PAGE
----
Installation instructions

When providing installation instructions, consider that your collaborators may not have the same technical expertise as you have. For some of us installing Python and Mamba/Conda packages is daily business. For some others it’s not. Give them a hand and explain in detail what needs to be done in order to run your software. Also link to other resources, such as this blog post to guide them in getting started with Python and Mamba. Keep in mind: precise installation instructions are key for reproducible data science.


We software developers in science don’t do all the work just for the fun. From time to time we also need to prove that the software we develop is useful to others. In the academic system, the most accepted way for doing this via scientific citations. Thus, make sure you give users a hint of how to cite your software. If there is no publication out yet you can link to, add a Digital Object Identifier (DOI) to your software and make your software citable. Read more about creating DOIs for GitHub repositories using Zenodo and citation files.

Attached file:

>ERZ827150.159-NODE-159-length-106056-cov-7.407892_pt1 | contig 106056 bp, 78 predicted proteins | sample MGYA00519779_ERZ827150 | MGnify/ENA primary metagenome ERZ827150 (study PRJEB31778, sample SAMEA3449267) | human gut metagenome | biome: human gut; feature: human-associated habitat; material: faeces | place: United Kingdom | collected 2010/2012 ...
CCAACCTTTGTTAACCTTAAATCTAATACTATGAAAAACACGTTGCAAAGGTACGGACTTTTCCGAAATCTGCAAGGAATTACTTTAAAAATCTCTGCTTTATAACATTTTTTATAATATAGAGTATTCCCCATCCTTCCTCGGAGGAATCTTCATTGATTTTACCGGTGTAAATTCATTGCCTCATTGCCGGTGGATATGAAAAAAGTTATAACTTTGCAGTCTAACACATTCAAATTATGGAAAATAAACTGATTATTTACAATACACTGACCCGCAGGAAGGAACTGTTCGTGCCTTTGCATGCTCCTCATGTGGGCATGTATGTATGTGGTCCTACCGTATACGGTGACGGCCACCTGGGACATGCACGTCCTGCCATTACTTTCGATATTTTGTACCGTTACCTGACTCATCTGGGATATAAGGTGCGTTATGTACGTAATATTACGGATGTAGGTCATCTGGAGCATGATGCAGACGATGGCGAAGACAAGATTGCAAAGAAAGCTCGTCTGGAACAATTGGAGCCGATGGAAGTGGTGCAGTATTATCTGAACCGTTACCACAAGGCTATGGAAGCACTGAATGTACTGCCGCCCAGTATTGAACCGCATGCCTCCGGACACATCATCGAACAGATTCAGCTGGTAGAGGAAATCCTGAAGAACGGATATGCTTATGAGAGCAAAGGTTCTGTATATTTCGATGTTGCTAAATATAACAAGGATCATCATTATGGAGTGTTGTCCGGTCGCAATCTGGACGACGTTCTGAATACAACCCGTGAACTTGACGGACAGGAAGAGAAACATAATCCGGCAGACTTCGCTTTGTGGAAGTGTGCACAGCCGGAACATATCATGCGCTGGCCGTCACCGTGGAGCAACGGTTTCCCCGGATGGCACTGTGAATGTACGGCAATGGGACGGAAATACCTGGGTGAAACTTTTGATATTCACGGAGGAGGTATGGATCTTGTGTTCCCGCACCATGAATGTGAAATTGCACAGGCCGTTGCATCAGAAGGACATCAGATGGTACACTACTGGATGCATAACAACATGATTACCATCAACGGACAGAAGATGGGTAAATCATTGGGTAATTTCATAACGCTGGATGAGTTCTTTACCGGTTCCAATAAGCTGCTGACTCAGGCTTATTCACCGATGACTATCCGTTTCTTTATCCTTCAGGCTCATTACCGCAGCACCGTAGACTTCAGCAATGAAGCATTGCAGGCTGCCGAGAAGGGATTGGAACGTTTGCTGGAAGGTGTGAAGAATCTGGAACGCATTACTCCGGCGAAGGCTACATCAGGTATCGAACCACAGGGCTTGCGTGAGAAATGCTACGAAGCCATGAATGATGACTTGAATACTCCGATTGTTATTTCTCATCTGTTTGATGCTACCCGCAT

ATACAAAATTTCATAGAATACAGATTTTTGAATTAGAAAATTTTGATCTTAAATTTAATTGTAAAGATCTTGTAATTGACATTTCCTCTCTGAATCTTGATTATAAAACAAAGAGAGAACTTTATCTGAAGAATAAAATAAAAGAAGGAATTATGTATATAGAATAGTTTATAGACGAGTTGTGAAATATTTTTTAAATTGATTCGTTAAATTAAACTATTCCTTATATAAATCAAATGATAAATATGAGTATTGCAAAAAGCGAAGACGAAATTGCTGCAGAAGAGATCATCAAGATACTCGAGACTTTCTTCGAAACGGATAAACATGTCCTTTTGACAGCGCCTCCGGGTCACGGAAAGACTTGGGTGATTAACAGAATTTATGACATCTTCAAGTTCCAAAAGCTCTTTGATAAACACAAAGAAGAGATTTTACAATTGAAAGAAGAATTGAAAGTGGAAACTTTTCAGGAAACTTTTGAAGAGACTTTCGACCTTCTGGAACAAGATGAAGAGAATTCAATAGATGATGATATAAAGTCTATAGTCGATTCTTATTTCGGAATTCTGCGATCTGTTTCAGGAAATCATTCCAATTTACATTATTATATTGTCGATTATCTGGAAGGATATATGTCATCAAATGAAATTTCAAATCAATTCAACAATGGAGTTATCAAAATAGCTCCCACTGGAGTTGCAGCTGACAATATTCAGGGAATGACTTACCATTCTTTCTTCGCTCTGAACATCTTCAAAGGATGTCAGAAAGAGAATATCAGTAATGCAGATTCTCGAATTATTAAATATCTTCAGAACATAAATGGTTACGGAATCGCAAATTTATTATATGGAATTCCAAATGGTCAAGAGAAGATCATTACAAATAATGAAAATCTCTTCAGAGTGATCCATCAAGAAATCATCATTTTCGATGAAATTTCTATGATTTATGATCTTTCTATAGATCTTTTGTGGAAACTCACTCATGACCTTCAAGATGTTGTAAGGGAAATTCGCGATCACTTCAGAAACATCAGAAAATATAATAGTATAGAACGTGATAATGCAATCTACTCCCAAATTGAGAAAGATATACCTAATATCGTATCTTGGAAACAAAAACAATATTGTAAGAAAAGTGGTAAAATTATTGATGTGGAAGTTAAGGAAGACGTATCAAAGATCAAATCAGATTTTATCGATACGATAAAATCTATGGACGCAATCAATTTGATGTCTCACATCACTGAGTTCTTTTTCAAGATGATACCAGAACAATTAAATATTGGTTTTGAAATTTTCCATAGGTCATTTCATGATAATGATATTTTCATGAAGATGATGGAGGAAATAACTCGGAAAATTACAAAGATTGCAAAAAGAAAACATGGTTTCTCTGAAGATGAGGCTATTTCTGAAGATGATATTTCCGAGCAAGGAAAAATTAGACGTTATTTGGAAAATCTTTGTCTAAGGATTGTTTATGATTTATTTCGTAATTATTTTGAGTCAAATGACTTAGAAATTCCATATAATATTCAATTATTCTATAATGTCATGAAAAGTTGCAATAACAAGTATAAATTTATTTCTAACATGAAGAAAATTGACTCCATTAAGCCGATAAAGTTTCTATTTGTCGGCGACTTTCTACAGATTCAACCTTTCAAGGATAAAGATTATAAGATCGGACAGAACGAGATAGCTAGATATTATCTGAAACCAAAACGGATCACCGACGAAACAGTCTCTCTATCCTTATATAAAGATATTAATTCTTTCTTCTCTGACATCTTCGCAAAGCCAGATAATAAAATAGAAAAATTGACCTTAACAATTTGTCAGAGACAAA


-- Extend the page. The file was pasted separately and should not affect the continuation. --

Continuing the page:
Usability testing

After you have written the user guide and installation instructions, give them to a colleague who has never used your software before. Let them try and observe what they are doing. If you see them struggling, consider updating instructions at that point. Observing users like this is called usability testing and it is a great tool to improve user experience.

Keep your documentation up-to-date

Software that doesn’t change over time is dead. Changes are welcome as they show that users are working with the software, new use-cases appear and someone is taking care of the software. But also documentation needs to be maintained. Whenever you update your software, also update the documentation. Make this good practice. Nothing is more annoying than a great tool that does what you need, but you can’t use it because the documentation is outdated.

Reusing this material

This blog post is open-access. Figures and text can be rused under the terms of the CC BY 4.0 license unless mentioned otherwise.

1 Star (7 votes, average: 1.00 out of 1)

Categories: Default

Leave a Reply

Your email address will not be published. Required fields are marked *

Get involved

Create an account or log in to post your story on FocalPlane.

More posts like this

Filter by